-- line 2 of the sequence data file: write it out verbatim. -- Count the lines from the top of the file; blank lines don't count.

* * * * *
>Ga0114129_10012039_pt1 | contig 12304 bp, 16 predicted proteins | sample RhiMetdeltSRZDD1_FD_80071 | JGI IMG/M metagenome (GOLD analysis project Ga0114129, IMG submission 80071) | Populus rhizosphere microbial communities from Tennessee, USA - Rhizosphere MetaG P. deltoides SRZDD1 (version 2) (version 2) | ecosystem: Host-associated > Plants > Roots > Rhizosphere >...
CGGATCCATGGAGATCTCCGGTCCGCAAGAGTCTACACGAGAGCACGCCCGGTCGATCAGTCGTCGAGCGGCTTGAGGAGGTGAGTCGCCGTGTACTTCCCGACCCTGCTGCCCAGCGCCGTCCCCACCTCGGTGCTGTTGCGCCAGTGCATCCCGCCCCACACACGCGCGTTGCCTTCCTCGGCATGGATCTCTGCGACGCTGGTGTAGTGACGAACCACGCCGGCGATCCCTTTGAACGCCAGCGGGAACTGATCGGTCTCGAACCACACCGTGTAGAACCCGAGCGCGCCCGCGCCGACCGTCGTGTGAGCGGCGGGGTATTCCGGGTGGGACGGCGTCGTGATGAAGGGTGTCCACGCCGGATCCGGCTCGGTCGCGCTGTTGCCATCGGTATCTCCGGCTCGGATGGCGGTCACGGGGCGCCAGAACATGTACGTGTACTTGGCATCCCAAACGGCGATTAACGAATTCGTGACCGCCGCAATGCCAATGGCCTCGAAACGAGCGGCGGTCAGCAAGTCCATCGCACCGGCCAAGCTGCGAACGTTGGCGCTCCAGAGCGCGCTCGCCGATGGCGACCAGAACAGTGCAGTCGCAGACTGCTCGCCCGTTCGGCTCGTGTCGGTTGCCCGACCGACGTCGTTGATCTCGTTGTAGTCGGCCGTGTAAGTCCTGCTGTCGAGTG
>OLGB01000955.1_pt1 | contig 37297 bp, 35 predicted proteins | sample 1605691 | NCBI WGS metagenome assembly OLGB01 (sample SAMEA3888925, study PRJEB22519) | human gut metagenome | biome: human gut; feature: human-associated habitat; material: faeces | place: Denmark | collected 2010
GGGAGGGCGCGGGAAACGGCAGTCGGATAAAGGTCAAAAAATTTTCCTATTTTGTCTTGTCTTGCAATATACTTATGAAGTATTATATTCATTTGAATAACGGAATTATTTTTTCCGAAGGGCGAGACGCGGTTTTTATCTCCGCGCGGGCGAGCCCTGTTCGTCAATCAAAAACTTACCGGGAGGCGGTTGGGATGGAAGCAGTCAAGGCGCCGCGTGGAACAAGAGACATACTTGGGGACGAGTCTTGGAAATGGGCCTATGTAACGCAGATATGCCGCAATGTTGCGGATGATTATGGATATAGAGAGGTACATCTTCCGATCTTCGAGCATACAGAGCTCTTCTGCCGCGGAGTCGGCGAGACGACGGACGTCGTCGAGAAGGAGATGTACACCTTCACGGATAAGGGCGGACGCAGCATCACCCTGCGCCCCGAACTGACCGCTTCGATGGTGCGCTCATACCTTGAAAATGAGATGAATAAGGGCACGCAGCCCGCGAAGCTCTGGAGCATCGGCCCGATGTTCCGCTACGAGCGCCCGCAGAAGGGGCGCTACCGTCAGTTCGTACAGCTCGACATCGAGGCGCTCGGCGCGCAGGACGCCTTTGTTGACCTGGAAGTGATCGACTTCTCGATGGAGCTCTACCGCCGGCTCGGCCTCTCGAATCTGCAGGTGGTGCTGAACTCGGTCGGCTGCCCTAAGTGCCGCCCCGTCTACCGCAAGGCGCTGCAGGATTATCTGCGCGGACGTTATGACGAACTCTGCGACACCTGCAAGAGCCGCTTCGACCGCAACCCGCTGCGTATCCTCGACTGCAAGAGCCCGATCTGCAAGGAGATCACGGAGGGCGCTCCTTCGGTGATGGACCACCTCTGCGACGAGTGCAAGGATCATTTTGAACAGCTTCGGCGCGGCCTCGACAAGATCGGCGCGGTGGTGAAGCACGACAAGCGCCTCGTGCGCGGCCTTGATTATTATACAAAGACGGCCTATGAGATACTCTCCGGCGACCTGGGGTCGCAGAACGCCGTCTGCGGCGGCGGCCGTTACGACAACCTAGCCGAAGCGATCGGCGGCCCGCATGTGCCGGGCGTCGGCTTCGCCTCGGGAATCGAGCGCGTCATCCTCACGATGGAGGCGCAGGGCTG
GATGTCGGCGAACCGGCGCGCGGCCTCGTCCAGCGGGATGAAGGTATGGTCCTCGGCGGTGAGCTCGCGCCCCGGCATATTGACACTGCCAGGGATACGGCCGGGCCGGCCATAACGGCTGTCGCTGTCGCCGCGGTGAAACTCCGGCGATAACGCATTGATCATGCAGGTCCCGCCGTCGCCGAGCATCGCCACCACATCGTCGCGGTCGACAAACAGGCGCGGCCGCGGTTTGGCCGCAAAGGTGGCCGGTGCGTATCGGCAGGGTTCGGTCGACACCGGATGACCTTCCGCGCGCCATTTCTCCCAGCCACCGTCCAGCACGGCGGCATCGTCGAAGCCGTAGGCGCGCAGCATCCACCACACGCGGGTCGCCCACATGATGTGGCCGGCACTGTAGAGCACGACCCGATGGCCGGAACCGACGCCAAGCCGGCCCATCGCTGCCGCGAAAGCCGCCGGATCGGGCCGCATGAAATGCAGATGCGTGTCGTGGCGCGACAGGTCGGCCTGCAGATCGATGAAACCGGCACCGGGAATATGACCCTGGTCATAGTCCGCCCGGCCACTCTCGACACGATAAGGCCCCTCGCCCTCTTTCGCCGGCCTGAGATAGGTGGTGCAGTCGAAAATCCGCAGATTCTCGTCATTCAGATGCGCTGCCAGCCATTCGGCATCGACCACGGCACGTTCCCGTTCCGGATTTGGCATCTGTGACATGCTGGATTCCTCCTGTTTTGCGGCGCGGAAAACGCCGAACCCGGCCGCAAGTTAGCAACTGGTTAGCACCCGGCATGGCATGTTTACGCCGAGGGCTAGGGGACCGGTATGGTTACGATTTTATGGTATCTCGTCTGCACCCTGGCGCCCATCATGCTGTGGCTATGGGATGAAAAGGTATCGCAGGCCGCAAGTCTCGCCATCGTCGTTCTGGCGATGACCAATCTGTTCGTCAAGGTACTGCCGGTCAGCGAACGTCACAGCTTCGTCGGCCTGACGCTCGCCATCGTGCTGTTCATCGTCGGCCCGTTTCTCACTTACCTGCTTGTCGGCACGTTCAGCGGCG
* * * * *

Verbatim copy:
CGGATCCATGGAGATCTCCGGTCCGCAAGAGTCTACACGAGAGCACGCCCGGTCGATCAGTCGTCGAGCGGCTTGAGGAGGTGAGTCGCCGTGTACTTCCCGACCCTGCTGCCCAGCGCCGTCCCCACCTCGGTGCTGTTGCGCCAGTGCATCCCGCCCCACACACGCGCGTTGCCTTCCTCGGCATGGATCTCTGCGACGCTGGTGTAGTGACGAACCACGCCGGCGATCCCTTTGAACGCCAGCGGGAACTGATCGGTCTCGAACCACACCGTGTAGAACCCGAGCGCGCCCGCGCCGACCGTCGTGTGAGCGGCGGGGTATTCCGGGTGGGACGGCGTCGTGATGAAGGGTGTCCACGCCGGATCCGGCTCGGTCGCGCTGTTGCCATCGGTATCTCCGGCTCGGATGGCGGTCACGGGGCGCCAGAACATGTACGTGTACTTGGCATCCCAAACGGCGATTAACGAATTCGTGACCGCCGCAATGCCAATGGCCTCGAAACGAGCGGCGGTCAGCAAGTCCATCGCACCGGCCAAGCTGCGAACGTTGGCGCTCCAGAGCGCGCTCGCCGATGGCGACCAGAACAGTGCAGTCGCAGACTGCTCGCCCGTTCGGCTCGTGTCGGTTGCCCGACCGACGTCGTTGATCTCGTTGTAGTCGGCCGTGTAAGTCCTGCTGTCGAGTG